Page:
The life from spilling. Then the boy saw all -
Since he was old enough to know, big boy
Doing a man's work, though a child at heart -
He saw all spoiled. "Don't let him cut my hand off -
The doctor, when he comes. Don't let him, sister!"
So. But the hand was gone already.
The doctor put him in the dark of ether.
He lay and puffed his lips out with his breath.
And then - the watcher at his pulse took fright.
No one believed. They listened at his heart.
Little - less - nothing! - and that ended it.
No more to build on there. And they, since they
Were not the one dead, turned to their affairs.

This poem was based on an incident that occurred in 1901.  Raymond Fitzgerald, the son of Frost’s friend and neighbour, lost his hand to a buzz saw and bled so profusely that he went into shock, dying of heart failure in spite of his doctor’s efforts.  Frost’s title invites us to compare the poem’s shocking story with Macbeth’s speech on learning of his wife’s death:

She should have died hereafter;
There would have been time for such a word.
Tomorrow, and tomorrow, and tomorrow
Creeps in this petty pace from day to day
To the last syllable of recorded time;
And all our yesterdays have lighted fools
The way to dusky death. Out, out, brief candle!
Life’s a walking shadow, a poor player
That struts and frets his hour upon the stage
And then is heard no more. It is a tale,
Told by an idiot, full of sound and fury,
Signifying nothing.

- Act V, scene v, lines 17-28

In each story, the survivors rapidly turn to their own affairs, as everyone must eventually, but the story in Frost's poem deserves the despairing speech more even than Macbeth does.  It is clear that Lady Macbeth dies from the exhaustion and illness brought on by her guilt.  Her tale signifies this much, surely, and though Macbeth himself ignores that meaning (as he has so many others), we hear, at least in his speech, the fading value of the "vaulting ambition" that caused the crimes that caused the guilt.  But what crimes did Raymond Fitzgerald commit?  His story fulfills Frost's definition of tragedy, so different from Shakespeare's: something terrible has happened and no one is to blame.  Yet blame is highly prized as a provider of meaning for trouble, as our litigious age shows.  People turn to blame as a refuge from the helplessness of grief.  In this poem, however, blame provides not an answer, but a sense of desperation at a lack of answers.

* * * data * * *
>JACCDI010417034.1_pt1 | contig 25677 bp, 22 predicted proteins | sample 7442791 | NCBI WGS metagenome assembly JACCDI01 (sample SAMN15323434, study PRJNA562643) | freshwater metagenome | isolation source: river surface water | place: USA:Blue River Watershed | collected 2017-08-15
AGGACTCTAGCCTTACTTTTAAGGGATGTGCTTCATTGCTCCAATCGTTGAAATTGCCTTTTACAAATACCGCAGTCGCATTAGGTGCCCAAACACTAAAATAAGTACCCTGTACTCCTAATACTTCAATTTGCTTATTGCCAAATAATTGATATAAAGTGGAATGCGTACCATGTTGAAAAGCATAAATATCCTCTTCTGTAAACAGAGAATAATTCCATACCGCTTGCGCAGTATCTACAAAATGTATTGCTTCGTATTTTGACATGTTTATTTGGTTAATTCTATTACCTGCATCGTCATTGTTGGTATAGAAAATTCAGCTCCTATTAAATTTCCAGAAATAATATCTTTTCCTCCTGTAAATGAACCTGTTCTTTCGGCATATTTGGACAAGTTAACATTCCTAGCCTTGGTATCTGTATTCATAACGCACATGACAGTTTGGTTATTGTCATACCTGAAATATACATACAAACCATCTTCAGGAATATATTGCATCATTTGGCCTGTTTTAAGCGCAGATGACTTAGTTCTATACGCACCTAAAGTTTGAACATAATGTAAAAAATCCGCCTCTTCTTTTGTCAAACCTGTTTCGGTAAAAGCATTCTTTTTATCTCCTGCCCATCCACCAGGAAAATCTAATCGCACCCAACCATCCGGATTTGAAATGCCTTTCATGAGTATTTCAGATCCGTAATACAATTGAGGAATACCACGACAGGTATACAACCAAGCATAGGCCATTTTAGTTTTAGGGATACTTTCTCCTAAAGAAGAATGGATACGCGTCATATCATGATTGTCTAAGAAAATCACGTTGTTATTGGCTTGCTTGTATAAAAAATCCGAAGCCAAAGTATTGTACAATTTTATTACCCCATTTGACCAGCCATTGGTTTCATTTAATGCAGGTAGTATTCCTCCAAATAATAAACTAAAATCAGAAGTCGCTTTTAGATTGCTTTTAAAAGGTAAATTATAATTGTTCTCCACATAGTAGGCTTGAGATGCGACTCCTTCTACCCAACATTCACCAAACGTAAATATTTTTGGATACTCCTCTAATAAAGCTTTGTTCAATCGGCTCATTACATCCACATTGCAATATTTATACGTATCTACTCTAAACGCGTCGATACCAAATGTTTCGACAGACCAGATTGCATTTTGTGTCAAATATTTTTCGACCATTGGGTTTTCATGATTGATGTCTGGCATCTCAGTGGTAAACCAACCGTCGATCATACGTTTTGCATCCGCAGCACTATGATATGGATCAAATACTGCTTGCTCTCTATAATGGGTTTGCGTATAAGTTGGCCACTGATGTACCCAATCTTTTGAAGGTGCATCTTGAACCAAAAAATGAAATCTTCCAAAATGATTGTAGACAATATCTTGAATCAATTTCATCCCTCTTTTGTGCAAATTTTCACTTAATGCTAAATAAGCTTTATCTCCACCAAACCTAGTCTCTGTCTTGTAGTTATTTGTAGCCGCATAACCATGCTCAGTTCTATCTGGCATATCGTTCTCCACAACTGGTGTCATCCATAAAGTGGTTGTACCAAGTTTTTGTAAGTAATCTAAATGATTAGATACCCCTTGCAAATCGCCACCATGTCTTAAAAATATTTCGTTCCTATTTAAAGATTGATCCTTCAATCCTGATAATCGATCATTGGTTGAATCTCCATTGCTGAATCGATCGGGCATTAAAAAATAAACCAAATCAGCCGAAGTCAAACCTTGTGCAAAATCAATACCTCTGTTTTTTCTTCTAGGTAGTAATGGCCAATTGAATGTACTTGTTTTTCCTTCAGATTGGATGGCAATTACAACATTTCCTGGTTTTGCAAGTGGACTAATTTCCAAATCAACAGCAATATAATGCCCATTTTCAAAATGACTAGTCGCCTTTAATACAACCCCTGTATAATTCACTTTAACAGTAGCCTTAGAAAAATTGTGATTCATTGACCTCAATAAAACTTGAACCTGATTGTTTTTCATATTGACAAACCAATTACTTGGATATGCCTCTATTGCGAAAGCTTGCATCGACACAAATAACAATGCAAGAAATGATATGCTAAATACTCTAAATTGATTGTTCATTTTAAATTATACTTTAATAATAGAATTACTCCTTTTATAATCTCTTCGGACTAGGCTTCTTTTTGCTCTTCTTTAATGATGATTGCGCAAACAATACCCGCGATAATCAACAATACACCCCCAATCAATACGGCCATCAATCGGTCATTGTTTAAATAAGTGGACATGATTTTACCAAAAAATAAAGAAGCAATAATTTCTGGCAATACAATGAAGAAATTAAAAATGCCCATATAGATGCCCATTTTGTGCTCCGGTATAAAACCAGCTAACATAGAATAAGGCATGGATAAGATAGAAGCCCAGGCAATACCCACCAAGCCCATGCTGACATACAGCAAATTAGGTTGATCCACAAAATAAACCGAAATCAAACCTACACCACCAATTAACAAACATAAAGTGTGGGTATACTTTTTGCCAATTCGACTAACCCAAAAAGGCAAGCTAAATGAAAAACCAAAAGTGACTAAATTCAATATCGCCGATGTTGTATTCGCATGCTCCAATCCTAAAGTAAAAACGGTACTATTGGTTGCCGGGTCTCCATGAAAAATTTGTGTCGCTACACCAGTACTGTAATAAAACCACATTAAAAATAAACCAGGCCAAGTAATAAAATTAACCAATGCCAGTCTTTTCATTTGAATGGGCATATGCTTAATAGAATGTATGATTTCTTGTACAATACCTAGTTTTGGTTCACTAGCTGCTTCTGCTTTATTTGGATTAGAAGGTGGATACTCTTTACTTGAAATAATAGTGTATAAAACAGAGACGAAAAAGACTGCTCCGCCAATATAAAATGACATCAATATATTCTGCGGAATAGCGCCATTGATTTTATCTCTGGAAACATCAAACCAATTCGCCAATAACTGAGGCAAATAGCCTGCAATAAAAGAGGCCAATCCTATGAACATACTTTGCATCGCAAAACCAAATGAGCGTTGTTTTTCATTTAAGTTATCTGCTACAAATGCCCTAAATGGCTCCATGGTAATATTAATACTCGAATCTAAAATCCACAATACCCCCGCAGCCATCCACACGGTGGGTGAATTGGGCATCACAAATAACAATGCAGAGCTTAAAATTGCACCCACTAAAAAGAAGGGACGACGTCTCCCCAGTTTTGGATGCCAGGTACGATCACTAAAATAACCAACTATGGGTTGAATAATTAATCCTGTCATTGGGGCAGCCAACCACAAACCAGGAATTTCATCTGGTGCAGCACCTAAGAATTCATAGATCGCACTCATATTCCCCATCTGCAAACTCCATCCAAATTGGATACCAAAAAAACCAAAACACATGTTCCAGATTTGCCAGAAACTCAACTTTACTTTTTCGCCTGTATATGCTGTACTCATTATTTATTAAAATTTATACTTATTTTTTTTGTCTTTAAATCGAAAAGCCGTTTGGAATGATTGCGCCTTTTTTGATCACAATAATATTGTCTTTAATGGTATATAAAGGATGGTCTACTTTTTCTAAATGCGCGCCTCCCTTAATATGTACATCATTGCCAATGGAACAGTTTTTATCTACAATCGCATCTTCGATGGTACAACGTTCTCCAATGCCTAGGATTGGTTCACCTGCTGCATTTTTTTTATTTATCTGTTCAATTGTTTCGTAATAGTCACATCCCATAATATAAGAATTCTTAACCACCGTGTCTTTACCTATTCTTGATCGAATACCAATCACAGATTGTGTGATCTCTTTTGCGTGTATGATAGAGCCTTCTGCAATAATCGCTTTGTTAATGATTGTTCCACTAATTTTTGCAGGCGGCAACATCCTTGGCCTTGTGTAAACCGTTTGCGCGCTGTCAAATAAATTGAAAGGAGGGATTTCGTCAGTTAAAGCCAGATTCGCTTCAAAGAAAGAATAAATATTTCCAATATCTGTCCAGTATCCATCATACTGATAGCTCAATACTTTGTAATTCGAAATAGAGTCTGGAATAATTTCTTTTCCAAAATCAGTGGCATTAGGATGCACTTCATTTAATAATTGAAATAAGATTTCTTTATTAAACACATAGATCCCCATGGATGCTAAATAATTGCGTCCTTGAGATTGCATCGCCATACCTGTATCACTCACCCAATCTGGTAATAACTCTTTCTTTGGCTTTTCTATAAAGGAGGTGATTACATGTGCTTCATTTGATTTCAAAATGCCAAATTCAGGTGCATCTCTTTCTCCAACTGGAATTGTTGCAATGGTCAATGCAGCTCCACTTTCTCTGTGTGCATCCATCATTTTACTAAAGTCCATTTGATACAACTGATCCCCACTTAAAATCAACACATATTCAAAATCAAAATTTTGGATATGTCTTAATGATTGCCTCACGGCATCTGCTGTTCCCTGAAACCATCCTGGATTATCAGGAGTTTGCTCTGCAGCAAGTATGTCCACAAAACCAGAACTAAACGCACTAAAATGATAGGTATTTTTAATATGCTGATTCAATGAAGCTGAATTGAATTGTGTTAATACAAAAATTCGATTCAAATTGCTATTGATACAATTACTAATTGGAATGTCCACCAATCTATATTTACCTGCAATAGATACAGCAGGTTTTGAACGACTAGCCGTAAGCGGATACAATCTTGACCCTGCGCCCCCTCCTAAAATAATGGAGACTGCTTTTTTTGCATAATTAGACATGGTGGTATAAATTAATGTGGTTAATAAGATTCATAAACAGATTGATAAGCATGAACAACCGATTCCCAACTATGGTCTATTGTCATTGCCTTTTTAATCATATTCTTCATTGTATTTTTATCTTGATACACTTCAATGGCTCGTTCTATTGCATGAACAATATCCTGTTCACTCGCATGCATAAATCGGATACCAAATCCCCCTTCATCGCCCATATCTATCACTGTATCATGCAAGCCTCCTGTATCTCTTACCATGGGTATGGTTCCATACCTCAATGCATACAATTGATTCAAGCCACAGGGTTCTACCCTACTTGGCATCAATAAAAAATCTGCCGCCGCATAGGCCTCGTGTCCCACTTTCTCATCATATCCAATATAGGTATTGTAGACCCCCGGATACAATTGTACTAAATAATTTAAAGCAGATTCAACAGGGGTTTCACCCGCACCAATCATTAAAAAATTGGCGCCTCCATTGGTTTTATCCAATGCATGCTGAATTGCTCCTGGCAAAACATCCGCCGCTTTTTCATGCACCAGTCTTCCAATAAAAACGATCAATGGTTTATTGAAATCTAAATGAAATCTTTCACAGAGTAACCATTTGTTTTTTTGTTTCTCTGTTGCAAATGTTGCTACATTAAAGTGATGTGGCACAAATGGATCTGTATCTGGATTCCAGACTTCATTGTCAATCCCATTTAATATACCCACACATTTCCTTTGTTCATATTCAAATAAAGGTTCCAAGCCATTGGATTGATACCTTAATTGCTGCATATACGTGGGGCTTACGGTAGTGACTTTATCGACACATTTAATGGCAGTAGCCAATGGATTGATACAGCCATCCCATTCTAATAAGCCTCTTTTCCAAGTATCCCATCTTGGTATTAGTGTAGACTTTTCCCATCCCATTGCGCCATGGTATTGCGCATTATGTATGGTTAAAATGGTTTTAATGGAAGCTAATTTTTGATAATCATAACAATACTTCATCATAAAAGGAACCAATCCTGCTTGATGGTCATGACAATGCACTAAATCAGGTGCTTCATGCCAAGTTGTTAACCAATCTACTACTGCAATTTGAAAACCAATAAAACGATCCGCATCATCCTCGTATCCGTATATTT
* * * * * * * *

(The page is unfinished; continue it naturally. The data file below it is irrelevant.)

At the end, the poet seems to blame the family and doctor for turning to their affairs, but he turned to his too - the composition of the poem - just as readers of that poem will quickly turn to theirs.  Earlier, the poet seems to blame the family for not giving the boy time for play, but an accident can happen at any time, and everyone worked in rural America then (his sister has on her apron).  Earlier still, the poet seems to blame the saw, animated with the menacing snarl of a bully and the warning rattle of a snake; but everyone knows these are only literary devices and the saw is only a machine.  Even the boy hysterically imagines the doctor assuming blame for what has already been lost.

Frost, who lost four of his five children before he himself died, was a frequent and much-admired public reader of his own verse, but he thought this poem too cruel to read aloud.  Part of the cruelty lies in the meaninglessness of a death that not blame nor even poetry can make meaningful.  Yet the feel of those times when life and death seem meaningless in spite of frantic efforts to give them significance - this is the unforgettable effect that both Shakespeare and Frost achieve.  The lack of passion in phrases like "that ended it" and "no more to build on there" create that feel to which the failure of a frantic and unsuccessful search for a blameworthy cause contributes.

William Vesterman, PhD, is a professor of English literature at Rutgers University.

Source: cached google copy of http://praxis.md/post/williamscorner/051601 posted 16 May 2001